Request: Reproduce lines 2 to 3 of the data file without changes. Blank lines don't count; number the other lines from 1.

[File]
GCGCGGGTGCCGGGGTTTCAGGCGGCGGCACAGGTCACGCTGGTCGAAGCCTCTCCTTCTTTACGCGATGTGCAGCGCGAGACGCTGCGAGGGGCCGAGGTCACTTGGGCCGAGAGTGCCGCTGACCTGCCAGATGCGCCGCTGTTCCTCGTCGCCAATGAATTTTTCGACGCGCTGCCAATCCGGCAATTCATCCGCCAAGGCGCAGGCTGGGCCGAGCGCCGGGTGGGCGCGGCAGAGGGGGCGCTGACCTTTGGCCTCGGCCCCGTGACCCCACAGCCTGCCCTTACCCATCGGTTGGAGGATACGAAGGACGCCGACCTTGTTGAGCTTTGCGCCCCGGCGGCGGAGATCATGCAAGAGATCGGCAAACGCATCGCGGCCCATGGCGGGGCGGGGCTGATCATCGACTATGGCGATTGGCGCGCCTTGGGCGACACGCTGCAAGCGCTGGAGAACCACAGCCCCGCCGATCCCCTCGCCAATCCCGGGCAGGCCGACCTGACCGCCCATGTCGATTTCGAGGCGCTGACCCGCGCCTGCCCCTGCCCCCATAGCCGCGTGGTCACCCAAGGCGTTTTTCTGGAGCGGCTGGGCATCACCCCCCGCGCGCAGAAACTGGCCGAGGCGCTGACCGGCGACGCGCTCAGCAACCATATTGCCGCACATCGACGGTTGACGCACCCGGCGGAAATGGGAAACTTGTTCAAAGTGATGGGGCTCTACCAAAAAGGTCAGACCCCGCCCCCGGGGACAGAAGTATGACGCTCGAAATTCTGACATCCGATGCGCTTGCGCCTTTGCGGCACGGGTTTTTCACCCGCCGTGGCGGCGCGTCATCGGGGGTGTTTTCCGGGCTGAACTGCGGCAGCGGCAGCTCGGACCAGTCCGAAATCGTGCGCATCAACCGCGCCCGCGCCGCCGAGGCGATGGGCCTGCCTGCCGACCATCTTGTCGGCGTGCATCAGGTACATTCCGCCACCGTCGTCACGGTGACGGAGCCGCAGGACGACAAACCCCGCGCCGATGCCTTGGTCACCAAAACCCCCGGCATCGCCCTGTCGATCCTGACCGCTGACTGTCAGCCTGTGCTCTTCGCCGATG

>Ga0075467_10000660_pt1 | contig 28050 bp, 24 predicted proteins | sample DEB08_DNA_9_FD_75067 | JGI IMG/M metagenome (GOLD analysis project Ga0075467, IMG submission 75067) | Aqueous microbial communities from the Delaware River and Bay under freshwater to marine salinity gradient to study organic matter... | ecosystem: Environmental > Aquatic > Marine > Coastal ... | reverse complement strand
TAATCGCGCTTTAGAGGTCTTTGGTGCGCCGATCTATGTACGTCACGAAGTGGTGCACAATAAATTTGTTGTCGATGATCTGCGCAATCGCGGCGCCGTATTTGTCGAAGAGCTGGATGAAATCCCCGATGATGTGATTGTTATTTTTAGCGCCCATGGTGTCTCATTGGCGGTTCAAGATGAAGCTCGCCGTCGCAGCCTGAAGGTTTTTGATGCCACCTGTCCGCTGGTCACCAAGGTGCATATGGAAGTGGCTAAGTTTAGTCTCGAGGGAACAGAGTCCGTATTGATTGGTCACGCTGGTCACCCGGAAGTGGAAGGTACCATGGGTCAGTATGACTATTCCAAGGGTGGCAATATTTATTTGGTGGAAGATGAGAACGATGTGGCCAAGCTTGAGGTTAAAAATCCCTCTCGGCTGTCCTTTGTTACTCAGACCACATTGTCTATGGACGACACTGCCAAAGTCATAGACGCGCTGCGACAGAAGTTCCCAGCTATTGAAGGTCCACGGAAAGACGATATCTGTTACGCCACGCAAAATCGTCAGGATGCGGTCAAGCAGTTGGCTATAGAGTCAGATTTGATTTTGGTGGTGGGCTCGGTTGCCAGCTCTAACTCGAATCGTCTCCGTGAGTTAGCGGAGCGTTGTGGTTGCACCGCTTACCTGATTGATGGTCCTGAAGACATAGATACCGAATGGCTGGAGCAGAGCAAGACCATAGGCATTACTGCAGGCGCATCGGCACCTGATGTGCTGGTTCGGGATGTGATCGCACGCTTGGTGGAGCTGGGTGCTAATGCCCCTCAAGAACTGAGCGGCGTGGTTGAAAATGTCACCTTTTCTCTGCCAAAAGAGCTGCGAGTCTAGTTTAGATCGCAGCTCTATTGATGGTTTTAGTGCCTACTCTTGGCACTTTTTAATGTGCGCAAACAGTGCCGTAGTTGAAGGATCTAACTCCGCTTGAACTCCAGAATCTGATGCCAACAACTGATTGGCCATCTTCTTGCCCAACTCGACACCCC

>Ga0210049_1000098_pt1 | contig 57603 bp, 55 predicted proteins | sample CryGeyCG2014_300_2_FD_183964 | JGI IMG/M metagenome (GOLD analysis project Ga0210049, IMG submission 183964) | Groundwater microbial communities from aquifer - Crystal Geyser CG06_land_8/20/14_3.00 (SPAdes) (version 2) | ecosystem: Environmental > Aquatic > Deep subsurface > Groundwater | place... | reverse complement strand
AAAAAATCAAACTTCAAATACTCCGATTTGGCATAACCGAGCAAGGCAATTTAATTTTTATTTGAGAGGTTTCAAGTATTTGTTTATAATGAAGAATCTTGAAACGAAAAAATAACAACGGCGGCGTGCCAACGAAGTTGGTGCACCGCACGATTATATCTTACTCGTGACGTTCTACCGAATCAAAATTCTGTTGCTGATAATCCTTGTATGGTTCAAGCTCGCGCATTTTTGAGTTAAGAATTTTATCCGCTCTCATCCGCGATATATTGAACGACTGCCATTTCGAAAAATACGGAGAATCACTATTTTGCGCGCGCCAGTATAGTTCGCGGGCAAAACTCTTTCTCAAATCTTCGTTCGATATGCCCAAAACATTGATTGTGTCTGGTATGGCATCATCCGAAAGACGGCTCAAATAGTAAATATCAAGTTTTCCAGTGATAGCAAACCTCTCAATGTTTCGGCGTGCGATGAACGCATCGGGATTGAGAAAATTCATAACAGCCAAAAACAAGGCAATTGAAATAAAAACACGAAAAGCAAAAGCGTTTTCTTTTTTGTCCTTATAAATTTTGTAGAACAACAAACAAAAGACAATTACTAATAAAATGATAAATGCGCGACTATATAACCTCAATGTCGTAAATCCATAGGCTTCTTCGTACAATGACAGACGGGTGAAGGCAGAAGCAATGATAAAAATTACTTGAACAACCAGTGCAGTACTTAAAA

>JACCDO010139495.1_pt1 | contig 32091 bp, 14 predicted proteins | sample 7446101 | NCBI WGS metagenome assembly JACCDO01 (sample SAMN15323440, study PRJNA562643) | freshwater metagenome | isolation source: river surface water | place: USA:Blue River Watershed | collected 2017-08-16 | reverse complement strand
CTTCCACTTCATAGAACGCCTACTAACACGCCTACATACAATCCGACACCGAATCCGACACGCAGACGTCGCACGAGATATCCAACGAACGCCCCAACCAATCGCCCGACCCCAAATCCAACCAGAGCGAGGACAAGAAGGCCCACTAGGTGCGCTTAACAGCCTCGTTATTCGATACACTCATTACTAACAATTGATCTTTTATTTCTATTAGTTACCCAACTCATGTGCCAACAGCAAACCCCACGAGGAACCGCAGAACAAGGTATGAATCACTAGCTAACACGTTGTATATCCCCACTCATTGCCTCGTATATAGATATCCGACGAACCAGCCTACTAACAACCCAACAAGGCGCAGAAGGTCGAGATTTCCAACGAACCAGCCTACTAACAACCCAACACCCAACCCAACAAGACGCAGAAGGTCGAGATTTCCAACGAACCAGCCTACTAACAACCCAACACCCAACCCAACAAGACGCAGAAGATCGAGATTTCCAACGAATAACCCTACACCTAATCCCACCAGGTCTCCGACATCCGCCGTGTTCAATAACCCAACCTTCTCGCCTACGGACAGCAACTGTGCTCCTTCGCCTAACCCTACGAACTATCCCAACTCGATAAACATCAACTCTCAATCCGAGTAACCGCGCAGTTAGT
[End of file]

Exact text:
>Ga0075467_10000660_pt1 | contig 28050 bp, 24 predicted proteins | sample DEB08_DNA_9_FD_75067 | JGI IMG/M metagenome (GOLD analysis project Ga0075467, IMG submission 75067) | Aqueous microbial communities from the Delaware River and Bay under freshwater to marine salinity gradient to study organic matter... | ecosystem: Environmental > Aquatic > Marine > Coastal ... | reverse complement strand
TAATCGCGCTTTAGAGGTCTTTGGTGCGCCGATCTATGTACGTCACGAAGTGGTGCACAATAAATTTGTTGTCGATGATCTGCGCAATCGCGGCGCCGTATTTGTCGAAGAGCTGGATGAAATCCCCGATGATGTGATTGTTATTTTTAGCGCCCATGGTGTCTCATTGGCGGTTCAAGATGAAGCTCGCCGTCGCAGCCTGAAGGTTTTTGATGCCACCTGTCCGCTGGTCACCAAGGTGCATATGGAAGTGGCTAAGTTTAGTCTCGAGGGAACAGAGTCCGTATTGATTGGTCACGCTGGTCACCCGGAAGTGGAAGGTACCATGGGTCAGTATGACTATTCCAAGGGTGGCAATATTTATTTGGTGGAAGATGAGAACGATGTGGCCAAGCTTGAGGTTAAAAATCCCTCTCGGCTGTCCTTTGTTACTCAGACCACATTGTCTATGGACGACACTGCCAAAGTCATAGACGCGCTGCGACAGAAGTTCCCAGCTATTGAAGGTCCACGGAAAGACGATATCTGTTACGCCACGCAAAATCGTCAGGATGCGGTCAAGCAGTTGGCTATAGAGTCAGATTTGATTTTGGTGGTGGGCTCGGTTGCCAGCTCTAACTCGAATCGTCTCCGTGAGTTAGCGGAGCGTTGTGGTTGCACCGCTTACCTGATTGATGGTCCTGAAGACATAGATACCGAATGGCTGGAGCAGAGCAAGACCATAGGCATTACTGCAGGCGCATCGGCACCTGATGTGCTGGTTCGGGATGTGATCGCACGCTTGGTGGAGCTGGGTGCTAATGCCCCTCAAGAACTGAGCGGCGTGGTTGAAAATGTCACCTTTTCTCTGCCAAAAGAGCTGCGAGTCTAGTTTAGATCGCAGCTCTATTGATGGTTTTAGTGCCTACTCTTGGCACTTTTTAATGTGCGCAAACAGTGCCGTAGTTGAAGGATCTAACTCCGCTTGAACTCCAGAATCTGATGCCAACAACTGATTGGCCATCTTCTTGCCCAACTCGACACCCC